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Seaside, Oregon
Source – The National Parks Service Website

On December 8, 1805 Captains Meriwether Lewis and William Clark established their winter quarters at Fort Clatsop. Here the Corps of Discovery lived in preparation for their long journey home.

"We having fixed on this situation as the one best calculated for our winter quarters," Clark wrote, "I determined to go as direct a course as I could to the seacoast..." His main purpose was to locate a route for a salt-making party.

Though Clark was indifferent to salt, the rest of the expedition wanted it as seasoning. As their diet ranged from elk to fish and dog, salt improved the taste of their food and thus their morale.

On December 28, 1805 the captains sent five men to establish a salt camp. Five days later, they found a suitable place on the seacoast fifteen miles southwest of Fort Clatsop. The seawater had a high salt content here, and game and wood were abundant.

Near some houses of the friendly Clatsop and Tillamook Indians, "they commenced the making of salt and found that they could make from three quarts to a gallon a day." Captain Clark pronounced it "excellent white and fine."

Three men were constantly at work. Using five brass kettles, the saltmakers boiled approximately 1,400 gallons of seawater over the next several weeks. Three-and-one-half bushels of salt were produced for the return trip.

On February 20, 1806 the seacoast camp was abandoned. Little remained beyond the stack of fire-blackened rocks which were once the furnace.

In 1900 the long-forgotten site was re-established by the Oregon Historical Society as a memorial to the Corps of Discovery. It was based on the rockpile and the testimony of Jenny Michel, a Clatsop Indian born in 1816. Prior to her death in 1905, she recalled her mother's memory of white men boiling water on that spot. In 1979, the site was donated by the Oregon Historical Society as an addition to Fort Clatsop National Memorial.

What remains today are the only touchstones to the time of Captain Clark's saltmakers. And as for their hospitable Native American neighbors, they too vanished after the death of Jenny Michel -- one of the last full-blooded Clatsops -- whose own story is tied to theirs.

To reach the salt works, drive on U.S. Highway 101 to the town of Seaside. Turn west on Avenue G and follow the green signs to South Beach Drive and Lewis & Clark Way. There you can imagine that winter day in 1805, when five men arrived to replenish a vital supply of salt for the Lewis and Clark expedition.


More Salt Works details

One thing Captains Lewis and Clark intended to achieve during their winter encampment was the production of salt from ocean water. For that purpose, they sent a group of men to the coast. The saltmakers produced a total of about four bushels of salt, which the captains hoped would last them until they reached their caches of supplies along the Missouri River. Having the salt at Fort Clatsop was a benefit nutritionally and helped flavor elk meat that was already spoiling.

On December 28, 1805, Lewis and Clark sent "Jos. Fields, Bratten, Gibson to proceed to the Ocean at Some Convenient place form a camp and commence makeing Salt with 5 of the largest Kittles, and Willard and Wiser to assist them in carrying the Kittles to the Sea Coast"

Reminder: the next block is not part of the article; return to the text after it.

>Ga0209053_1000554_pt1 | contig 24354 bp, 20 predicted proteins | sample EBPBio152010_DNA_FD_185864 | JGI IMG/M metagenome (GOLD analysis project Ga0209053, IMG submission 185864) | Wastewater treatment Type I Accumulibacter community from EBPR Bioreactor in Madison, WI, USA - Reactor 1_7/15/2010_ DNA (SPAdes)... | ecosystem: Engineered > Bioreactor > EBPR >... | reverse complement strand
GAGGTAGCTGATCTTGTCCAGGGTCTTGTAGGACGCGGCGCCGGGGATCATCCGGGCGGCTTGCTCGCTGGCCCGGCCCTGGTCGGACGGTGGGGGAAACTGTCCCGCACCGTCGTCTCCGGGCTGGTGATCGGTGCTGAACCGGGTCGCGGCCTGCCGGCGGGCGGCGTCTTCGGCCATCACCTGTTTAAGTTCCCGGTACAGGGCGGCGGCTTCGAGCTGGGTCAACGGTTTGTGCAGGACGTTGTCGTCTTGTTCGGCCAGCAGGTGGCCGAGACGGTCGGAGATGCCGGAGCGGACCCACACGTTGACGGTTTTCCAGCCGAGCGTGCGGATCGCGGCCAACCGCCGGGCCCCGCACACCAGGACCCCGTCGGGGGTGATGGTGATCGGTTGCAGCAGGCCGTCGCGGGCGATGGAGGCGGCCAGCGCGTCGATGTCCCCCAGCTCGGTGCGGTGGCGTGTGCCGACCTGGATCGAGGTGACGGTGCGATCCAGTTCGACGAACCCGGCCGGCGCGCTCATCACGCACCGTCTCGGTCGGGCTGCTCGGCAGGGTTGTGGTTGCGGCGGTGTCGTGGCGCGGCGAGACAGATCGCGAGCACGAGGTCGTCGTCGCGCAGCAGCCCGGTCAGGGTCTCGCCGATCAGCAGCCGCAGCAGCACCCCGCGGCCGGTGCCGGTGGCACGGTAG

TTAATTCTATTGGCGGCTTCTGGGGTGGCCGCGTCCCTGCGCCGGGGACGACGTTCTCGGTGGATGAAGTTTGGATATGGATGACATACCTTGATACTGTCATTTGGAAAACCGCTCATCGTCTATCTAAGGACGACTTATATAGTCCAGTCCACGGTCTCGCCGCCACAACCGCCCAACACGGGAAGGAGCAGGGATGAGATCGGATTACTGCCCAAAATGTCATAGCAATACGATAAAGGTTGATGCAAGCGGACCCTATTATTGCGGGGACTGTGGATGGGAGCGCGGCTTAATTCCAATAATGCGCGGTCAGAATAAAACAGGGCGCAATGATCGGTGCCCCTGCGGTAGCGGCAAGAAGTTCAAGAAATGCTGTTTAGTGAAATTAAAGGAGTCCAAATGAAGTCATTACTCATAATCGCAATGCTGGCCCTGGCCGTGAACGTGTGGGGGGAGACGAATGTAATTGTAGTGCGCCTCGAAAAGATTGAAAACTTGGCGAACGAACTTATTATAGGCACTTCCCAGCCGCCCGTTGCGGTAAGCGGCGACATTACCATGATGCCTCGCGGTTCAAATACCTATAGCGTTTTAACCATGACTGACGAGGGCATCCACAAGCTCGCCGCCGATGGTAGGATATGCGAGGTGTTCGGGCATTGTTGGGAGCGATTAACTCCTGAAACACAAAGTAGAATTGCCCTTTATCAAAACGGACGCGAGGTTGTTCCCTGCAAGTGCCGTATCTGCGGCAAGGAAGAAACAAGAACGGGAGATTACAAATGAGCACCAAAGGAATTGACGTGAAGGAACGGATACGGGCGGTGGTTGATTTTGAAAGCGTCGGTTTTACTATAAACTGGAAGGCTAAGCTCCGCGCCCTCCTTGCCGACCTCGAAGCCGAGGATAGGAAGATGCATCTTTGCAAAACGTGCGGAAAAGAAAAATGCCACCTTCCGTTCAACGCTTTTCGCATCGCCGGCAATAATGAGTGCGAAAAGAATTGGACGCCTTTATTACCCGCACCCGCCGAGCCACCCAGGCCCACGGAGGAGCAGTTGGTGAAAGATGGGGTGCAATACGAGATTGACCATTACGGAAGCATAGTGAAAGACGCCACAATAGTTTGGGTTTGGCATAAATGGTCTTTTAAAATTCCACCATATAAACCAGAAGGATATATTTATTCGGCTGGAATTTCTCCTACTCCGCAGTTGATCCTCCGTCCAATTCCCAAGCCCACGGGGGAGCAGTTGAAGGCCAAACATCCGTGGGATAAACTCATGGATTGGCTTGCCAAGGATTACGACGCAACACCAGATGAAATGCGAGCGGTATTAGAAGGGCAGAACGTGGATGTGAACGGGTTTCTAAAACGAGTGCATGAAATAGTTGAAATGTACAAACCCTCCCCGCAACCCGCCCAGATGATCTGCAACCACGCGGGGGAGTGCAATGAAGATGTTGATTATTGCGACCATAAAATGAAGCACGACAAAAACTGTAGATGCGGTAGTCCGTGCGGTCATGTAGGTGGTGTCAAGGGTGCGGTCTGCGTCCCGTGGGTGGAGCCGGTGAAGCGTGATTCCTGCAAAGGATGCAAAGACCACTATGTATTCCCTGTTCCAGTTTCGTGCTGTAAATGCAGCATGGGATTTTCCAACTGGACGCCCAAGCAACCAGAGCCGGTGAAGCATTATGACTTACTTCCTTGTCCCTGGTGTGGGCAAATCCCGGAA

From December 28 until their return to Fort Clatsop on February 21, 1806, the Salt Works operated continuously. The site was established near a village containing four houses of Clatsops and Tillamooks in what is today the town of Seaside, Oregon. The men camped in tents, near the mouth of the Necanicum River and "100 paces" from the ocean.

From the journals, it is evident that there were always at least three men at the saltworks site, but the personnel did shift as necessary. George Gibson, William Bratton, and Joseph Field were stationed at the site most of that two months. While no description is given of the structure built for boiling ocean water, oral testimony about the site indicates stones were placed in an oven or cairn shape with one end left open. Working through the open end, a fire was built inside the stone oven and five kettles placed on the top. This testimony is derived primarily from stories passed down through the generations by Clatsops living during the expedition's stay and who witnessed the salt making.

The captains report in their journals on January 5, 1806 that the salt makers could produce from three quarts to one gallon of salt a day, which means they were boiling approximately 40 gallons of sea water a day. It was labor-intensive work, keeping the fire hot enough to boil the salt water and keeping up the supply of fire wood. The journals indicate also that the salt camp was extremely short on food most of the time and at least one hunting party was specifically sent out from Fort Clatsop to hunt for the salt camp. Lack of food, the constant labor demands, and more direct exposure to the weather than experienced by the men at the Fort meant that by the beginning of February the salt makers were hit hard by illness. Gibson had to be carried back to the fort he was so ill and Bratton was plagued by lower back pains long after leaving Fort Clatsop for home.